Is Bush smarter than a fourth-grader?

Notes from the political sidelines.
May 17 2007 3:58 PM

Is Bush Smarter Than a Fourth-Grader?

Maybe he's failing on purpose, to help our young people make gains in civics and history.

80_thehasbeen
(Continued from Page 14)

Instead of retracting his previous statement, the former prosecutor introduced a new loophole for his defense, explaining his comments as "academic." Giuliani wasn't endorsing a flat tax in reality; he was endorsing it in theory—which, serendipitously, is the only place a flat tax might work. The risk is that a rival campaign will launch a 10-second attack ad of Giuliani mouthing words that would strike fear in the hearts of conservatives everywhere: "I said something academic."

But Giuliani didn't stop there. His flip-flop then went where no Romney has gone before, into a parallel universe where political gravity does not apply. Lawyers call it "arguing in the alternative"—making a second and seemingly contradictory argument, in case judge and jury don't buy the first. As an example of this kind of reasoning, Wikipedia cites Bart Simpson: "I didn't do it, no one saw me do it, you can't prove anything!"

Advertisement

Romney has learned the hard way that flip-flopping is a messy business, because the flip-flopper has to make up an excuse for changing his mind, when everyone knows the real reason is politics. Arguing in the alternative is flip-flopping without the flap. Giuliani claims he wasn't actually embracing a flat tax; he was saying that if there were no federal income tax, he might embrace it.

Giuliani uncorks a political genie: With his first wish, he would get rid of the income tax. His second wish would be for a flat tax. And since neither of those is feasible, his third wish is that we forget his first two.

A conventional flip-flopper is limited to two positions: his old one and his new one. Giuliani seems to be a political polytheist, who thinks a man can have as many positions as he wants. He even refers to them that way, as "my first position" and "my second position." Then there is his third and current position, which does not smile upon the other two.

Perhaps to distinguish himself from the other two Republican front-runners, Giuliani has found a third way between flip-flopping and straight talk. He calls it half-jocularity. That's not a bad description. He wasn't joking (which is why nobody else laughed), but he didn't mean it (which is why nobody believed him).

In a way, the episode sums up the apparent strategy of his campaign. When Giuliani pays lip service to supply-side economics but not social conservatism, he's trying to convince the right that half a joke is better than none. ... 4:35 P.M. (link)

1_123125_2120446_thehasbeen_postsplitter

Friday, Mar. 30, 2007

Always Look on the Supply Side of Life: No matter what else comes out about Rudy Giuliani's three marriages, it's hard to imagine a stranger union than the one he announced this week, with multimillionaire conservative presidential wannabe Steve Forbes.

Giuliani has dressed in drag before—nothing wrong with that!—but this may be the most ill-fitting set of clothes he has donned in a long time. Giuliani grew up in Brooklyn and on Long Island; Forbes is from the landed class in New Jersey. Forbes gave $37 million of his own money to his first campaign; Giuliani kept pocketing $100,000 speaking fees even after launching his exploratory committee. Giuliani married his third wife three years ago; Forbes has been married to the same woman for 35 years.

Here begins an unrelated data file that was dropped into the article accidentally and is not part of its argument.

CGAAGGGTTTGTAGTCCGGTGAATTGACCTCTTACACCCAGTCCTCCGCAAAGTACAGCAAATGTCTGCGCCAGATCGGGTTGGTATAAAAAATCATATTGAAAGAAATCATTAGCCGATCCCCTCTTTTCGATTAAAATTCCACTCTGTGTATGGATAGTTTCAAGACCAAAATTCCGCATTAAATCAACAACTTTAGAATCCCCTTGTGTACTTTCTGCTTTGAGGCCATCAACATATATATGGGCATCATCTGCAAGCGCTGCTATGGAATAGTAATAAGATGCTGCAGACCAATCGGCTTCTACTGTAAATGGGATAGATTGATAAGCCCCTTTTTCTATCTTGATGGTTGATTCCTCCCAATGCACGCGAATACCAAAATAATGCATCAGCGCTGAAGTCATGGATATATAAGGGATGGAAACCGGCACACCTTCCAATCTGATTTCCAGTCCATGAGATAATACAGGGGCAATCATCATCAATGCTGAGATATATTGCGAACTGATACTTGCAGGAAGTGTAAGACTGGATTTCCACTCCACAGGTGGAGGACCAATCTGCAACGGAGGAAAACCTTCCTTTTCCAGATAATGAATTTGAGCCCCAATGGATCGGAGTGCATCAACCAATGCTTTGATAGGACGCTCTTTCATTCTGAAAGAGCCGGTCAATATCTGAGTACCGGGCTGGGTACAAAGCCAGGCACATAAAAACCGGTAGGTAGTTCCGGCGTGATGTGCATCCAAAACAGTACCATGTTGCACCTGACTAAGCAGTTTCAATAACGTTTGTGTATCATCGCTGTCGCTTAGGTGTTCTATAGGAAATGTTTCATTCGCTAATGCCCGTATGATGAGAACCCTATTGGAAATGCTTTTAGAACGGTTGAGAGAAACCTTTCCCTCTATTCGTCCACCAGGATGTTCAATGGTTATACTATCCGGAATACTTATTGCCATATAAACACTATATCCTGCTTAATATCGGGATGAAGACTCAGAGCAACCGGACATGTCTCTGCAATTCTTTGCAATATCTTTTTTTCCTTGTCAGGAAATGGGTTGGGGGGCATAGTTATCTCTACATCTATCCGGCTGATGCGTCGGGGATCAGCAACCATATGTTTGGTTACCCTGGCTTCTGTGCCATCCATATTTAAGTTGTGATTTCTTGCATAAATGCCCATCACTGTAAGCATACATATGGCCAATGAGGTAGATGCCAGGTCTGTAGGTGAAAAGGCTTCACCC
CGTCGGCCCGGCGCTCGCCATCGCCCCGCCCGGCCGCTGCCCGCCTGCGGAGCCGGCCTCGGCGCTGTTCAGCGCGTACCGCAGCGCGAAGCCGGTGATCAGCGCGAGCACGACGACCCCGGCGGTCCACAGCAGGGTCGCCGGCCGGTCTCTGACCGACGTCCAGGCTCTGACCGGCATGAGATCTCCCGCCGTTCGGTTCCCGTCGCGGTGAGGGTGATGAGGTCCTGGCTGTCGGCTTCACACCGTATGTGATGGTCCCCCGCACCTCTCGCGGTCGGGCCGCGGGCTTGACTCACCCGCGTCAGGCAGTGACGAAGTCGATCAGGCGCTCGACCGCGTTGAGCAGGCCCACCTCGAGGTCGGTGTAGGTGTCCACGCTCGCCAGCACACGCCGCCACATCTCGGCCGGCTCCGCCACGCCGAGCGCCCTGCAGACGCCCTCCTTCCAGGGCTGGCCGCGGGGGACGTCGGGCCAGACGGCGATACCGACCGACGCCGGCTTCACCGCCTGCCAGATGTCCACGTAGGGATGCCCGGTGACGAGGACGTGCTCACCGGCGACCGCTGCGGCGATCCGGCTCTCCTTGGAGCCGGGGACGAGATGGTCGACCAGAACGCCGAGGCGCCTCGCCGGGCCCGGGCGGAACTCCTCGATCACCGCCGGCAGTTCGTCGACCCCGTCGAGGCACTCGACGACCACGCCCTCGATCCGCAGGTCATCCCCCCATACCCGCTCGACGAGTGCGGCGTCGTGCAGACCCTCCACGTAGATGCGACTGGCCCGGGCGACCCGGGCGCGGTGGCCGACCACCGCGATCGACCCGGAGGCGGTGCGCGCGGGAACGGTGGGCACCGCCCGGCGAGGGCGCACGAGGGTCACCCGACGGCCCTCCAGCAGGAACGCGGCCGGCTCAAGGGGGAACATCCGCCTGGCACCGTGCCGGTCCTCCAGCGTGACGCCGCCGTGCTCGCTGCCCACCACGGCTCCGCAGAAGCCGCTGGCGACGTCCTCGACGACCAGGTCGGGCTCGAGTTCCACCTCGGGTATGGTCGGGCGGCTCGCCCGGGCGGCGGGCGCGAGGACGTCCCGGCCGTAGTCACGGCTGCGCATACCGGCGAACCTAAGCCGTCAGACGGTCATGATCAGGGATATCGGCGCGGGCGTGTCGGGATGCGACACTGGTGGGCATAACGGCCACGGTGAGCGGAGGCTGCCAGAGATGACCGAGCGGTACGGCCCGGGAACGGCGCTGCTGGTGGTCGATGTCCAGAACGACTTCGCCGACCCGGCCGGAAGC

The two men are cut from different policy cloth as well. As mayor of New York, Giuliani built a reputation for trying ideas that worked, like cutting crime through better policing. As a magazine publisher and presidential candidate, Steve Forbes did the opposite—championing ideas that fail, like supply-side economics.

TODAY IN SLATE

Foreigners

More Than Scottish Pride

Scotland’s referendum isn’t about nationalism. It’s about a system that failed, and a new generation looking to take a chance on itself. 

What Charles Barkley Gets Wrong About Corporal Punishment and Black Culture

Why Greenland’s “Dark Snow” Should Worry You

Three Talented Actresses in Three Terrible New Shows

Why Do Some People See the Virgin Mary in Grilled Cheese?

The science that explains the human need to find meaning in coincidences.

Jurisprudence

Happy Constitution Day!

Too bad it’s almost certainly unconstitutional.

Is It Worth Paying Full Price for the iPhone 6 to Keep Your Unlimited Data Plan? We Crunch the Numbers.

What to Do if You Literally Get a Bug in Your Ear

  News & Politics
Weigel
Sept. 16 2014 7:03 PM Kansas Secretary of State Loses Battle to Protect Senator From Tough Race
  Business
Moneybox
Sept. 16 2014 4:16 PM The iPhone 6 Marks a Fresh Chance for Wireless Carriers to Kill Your Unlimited Data
  Life
The Eye
Sept. 16 2014 12:20 PM These Outdoor Cat Shelters Have More Style Than the Average Home
  Double X
The XX Factor
Sept. 15 2014 3:31 PM My Year As an Abortion Doula
  Slate Plus
Slate Plus Video
Sept. 16 2014 2:06 PM A Farewell From Emily Bazelon The former senior editor talks about her very first Slate pitch and says goodbye to the magazine.
  Arts
Brow Beat
Sept. 16 2014 8:43 PM This 17-Minute Tribute to David Fincher Is the Perfect Preparation for Gone Girl
  Technology
Future Tense
Sept. 16 2014 6:40 PM This iPhone 6 Feature Will Change Weather Forecasting
  Health & Science
Medical Examiner
Sept. 16 2014 11:46 PM The Scariest Campfire Story More horrifying than bears, snakes, or hook-handed killers.
  Sports
Sports Nut
Sept. 15 2014 9:05 PM Giving Up on Goodell How the NFL lost the trust of its most loyal reporters.